“The larger issue is how to reduce the number of those who deny,” said Caroline Brettell, the institute’s director. “How do we build up the trust?” READ MORE

Do science and partisan politics need to get a divorce?

Dallas Morning News

Originally Posted: October 28, 2015

Well, they’ve been an awkward mismatch, off and on, since the age of Galileo. And if scientific achievements have created better lives for us with, say, antibiotics and vaccines, it’s hard to make the same claim for the political consequences of bigger bombs and better guns.

It’s one thing to debate the utility of scientific fact. But it’s a much more maddening exercise to try to reach people determined to believe that science is a kind of choose-what-you-like cafeteria, where facts are only real if you want them to be.

Several professors at Southern Methodist University are working in their quiet professorial way to urge people here in Dallas to come on down and renew their faith in science. A five-part public lecture series tackling the troubling spread of science denial in America begins Thursday.

They’re starting with a bang: The first lecturer will be Harvard professor Naomi Oreskes, who has written extensively on corporations’ vested interest in and deliberate efforts to undermine widely accepted science regarding climate change.

I know, I know: You can’t even say “climate change” — much less “global warming” — without making everybody go stark raving bonkers. People who don’t know a blessed thing about physics or meteorology or atmospheric system research rocket off to their political encampments and start howling insults at one another.

That’s politics. But when political polarization begins to undermine scientific realities like evolution, the benefits of vaccination or the obvious fact that routine water fluoridation isn’t a mass murder conspiracy, we’re all in trouble.

“The level of scientific literacy is declining,” said Caroline Brettell, University Distinguished Professor of Anthropology and the Ruth Collins Altshuler Director of the Dedman College Interdisciplinary Institute (yep, her bona fides are excellent), and the key motivator for putting the lecture series together. “It’s ‘I feel’ or ‘I believe,’ but that’s not scientific practice. That’s not how it works.” READ MORE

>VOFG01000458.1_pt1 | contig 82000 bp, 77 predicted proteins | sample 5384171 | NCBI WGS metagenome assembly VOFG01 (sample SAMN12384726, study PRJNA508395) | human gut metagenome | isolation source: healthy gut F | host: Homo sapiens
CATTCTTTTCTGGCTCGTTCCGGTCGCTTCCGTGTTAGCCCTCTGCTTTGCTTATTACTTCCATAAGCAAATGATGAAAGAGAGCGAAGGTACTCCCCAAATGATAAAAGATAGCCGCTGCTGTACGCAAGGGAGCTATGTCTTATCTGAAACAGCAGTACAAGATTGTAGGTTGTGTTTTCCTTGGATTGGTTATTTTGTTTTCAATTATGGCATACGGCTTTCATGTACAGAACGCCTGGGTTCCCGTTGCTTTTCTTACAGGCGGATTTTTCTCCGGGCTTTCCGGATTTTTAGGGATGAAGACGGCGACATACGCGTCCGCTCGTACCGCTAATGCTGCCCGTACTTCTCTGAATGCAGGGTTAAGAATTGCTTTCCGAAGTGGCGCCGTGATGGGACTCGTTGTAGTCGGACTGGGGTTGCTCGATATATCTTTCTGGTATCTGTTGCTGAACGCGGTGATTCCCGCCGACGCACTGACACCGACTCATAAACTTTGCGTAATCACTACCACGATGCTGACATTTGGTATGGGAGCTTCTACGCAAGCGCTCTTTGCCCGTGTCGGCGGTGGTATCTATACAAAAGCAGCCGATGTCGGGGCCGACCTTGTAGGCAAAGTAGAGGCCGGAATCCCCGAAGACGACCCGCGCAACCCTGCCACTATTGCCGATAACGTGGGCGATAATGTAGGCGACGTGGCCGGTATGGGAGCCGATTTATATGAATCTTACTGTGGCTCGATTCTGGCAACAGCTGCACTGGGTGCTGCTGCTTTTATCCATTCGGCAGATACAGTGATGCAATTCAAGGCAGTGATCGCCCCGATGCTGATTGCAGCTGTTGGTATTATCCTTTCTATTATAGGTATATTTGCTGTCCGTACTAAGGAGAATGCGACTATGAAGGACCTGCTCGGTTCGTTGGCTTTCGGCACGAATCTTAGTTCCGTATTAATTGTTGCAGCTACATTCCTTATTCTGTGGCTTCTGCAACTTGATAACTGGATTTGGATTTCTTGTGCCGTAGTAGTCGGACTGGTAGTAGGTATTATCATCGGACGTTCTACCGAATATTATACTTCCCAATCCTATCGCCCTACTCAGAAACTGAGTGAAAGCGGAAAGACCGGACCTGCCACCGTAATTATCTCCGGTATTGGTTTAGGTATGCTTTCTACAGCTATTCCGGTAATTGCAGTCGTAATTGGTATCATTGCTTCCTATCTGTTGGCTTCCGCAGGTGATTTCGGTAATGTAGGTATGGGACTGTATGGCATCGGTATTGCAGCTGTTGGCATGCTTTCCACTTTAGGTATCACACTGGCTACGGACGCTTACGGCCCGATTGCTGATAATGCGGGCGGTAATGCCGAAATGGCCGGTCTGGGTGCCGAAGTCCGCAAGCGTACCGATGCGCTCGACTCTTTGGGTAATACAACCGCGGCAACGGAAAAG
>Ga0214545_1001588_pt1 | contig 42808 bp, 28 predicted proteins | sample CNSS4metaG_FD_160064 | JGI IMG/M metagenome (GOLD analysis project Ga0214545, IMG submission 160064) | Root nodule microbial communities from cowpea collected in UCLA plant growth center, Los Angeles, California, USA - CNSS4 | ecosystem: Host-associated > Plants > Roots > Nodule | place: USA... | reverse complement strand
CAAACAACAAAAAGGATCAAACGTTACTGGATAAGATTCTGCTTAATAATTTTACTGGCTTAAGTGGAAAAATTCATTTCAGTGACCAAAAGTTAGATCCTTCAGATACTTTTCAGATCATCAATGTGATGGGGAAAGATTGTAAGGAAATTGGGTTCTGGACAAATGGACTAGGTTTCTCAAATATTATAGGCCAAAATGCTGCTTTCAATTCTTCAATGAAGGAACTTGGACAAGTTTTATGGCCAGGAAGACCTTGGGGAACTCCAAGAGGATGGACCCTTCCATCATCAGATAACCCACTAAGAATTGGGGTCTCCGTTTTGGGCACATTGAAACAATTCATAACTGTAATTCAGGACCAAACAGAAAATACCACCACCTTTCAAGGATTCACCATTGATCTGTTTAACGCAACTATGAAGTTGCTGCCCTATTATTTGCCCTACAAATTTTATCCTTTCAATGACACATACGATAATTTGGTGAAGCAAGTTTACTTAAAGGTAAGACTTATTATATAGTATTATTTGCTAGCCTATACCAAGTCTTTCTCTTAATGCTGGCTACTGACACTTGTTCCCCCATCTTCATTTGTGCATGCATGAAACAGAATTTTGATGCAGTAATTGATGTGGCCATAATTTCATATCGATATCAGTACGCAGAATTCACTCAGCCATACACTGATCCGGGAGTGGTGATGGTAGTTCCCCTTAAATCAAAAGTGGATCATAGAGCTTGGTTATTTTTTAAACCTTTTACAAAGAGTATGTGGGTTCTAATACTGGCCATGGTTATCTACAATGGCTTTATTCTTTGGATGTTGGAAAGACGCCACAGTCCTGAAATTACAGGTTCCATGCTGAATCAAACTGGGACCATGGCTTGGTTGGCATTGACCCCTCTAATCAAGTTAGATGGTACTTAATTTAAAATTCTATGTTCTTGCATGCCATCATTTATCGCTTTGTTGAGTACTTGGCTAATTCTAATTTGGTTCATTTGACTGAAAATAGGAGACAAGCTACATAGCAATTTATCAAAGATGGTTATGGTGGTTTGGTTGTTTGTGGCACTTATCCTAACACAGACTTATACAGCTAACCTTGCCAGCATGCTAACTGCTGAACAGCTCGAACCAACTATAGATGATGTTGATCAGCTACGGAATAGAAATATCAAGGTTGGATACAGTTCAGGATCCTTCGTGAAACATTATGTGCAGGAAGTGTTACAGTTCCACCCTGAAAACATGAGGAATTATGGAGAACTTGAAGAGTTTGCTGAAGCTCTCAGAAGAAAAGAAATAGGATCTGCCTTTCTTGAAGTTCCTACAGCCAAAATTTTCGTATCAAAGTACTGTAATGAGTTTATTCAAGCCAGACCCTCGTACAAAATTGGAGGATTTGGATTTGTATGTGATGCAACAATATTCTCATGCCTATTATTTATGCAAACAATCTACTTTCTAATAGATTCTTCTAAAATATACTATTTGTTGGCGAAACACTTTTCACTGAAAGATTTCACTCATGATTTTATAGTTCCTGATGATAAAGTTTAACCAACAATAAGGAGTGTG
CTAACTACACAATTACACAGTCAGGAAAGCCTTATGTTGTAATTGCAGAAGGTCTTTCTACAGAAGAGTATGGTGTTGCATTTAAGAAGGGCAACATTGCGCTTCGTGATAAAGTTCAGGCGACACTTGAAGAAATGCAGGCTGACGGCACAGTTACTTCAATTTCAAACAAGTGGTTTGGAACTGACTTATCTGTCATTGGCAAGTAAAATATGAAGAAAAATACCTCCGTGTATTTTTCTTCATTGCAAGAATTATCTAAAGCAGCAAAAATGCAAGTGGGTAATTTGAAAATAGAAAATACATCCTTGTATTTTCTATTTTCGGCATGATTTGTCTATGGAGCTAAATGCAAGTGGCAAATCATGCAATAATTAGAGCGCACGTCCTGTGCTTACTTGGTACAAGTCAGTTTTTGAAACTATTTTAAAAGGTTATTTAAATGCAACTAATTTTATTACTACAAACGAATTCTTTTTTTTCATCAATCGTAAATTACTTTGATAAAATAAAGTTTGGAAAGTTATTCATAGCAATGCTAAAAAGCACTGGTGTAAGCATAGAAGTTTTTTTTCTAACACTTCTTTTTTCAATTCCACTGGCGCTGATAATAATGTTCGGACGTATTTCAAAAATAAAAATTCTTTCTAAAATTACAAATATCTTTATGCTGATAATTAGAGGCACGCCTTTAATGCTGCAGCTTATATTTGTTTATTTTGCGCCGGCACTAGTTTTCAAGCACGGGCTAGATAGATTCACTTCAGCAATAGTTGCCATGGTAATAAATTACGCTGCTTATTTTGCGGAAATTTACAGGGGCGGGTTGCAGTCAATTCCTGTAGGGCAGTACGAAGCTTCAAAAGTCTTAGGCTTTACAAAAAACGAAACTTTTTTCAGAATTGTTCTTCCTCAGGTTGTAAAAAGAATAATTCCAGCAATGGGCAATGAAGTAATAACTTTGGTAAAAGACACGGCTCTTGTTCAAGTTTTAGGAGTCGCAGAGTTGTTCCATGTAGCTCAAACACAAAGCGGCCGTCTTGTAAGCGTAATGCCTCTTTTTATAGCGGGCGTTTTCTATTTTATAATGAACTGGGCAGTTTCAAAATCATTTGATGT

David Meltzer, Anthropology, wooly mammoth unearthed in Michigan

National Geographic

Originally Posted: October 7, 2015

The discovery of a nearly complete mammoth skeleton last week in Michigan raises the question of not only this animal’s fate, but also what happened to the rest of the woolly mammoths. Did humans drive the Ice Age’s great beasts to extinction? READ MORE

Meet anthropologist and coffee master Ryan Fisher, Dedman College alumnus ’05, ’11

5280 Denver Magazine

Q&A: Commonwealth Coffee’s Ryan Fisher

Ryan Fisher, coffee expert and co-founder of the Park Hill roastery, chats about his love for the bean and taking second place at the inaugural NYC Coffee Masters Tournament.

The launch of the semiannual Coffee Masters Tournament in London and New York this year was certainly buzz-worthy. The worldwide competition (think: Iron Chef for java) invited 20 talented baristas from around the globe to compete onstage—foaming, swirling, and tasting their way to the top. Denver’s own Ryan Fisher, co-founder and co-owner of Commonwealth, took home second place in New York two weeks ago. Here, his thoughts on the competition and his love of everything coffee.

5280: What sparked your interest in the coffee world?

Ryan Fisher: I got into coffee when I was in graduate school at SMU. I was finishing up my PhD and needed a job, so a few friends and I messed around with coffee and realized we could do a lot with it. I ended up going to London to study coffee more in depth, and then came back to Dallas with that knowledge and made a pretty reputable cafe with those friends. In the end, I wanted a new adventure, so I sold my share back to them and moved to Denver to start Commonwealth. READ MORE

SMU faculty to assist area history teachers in tackling immigration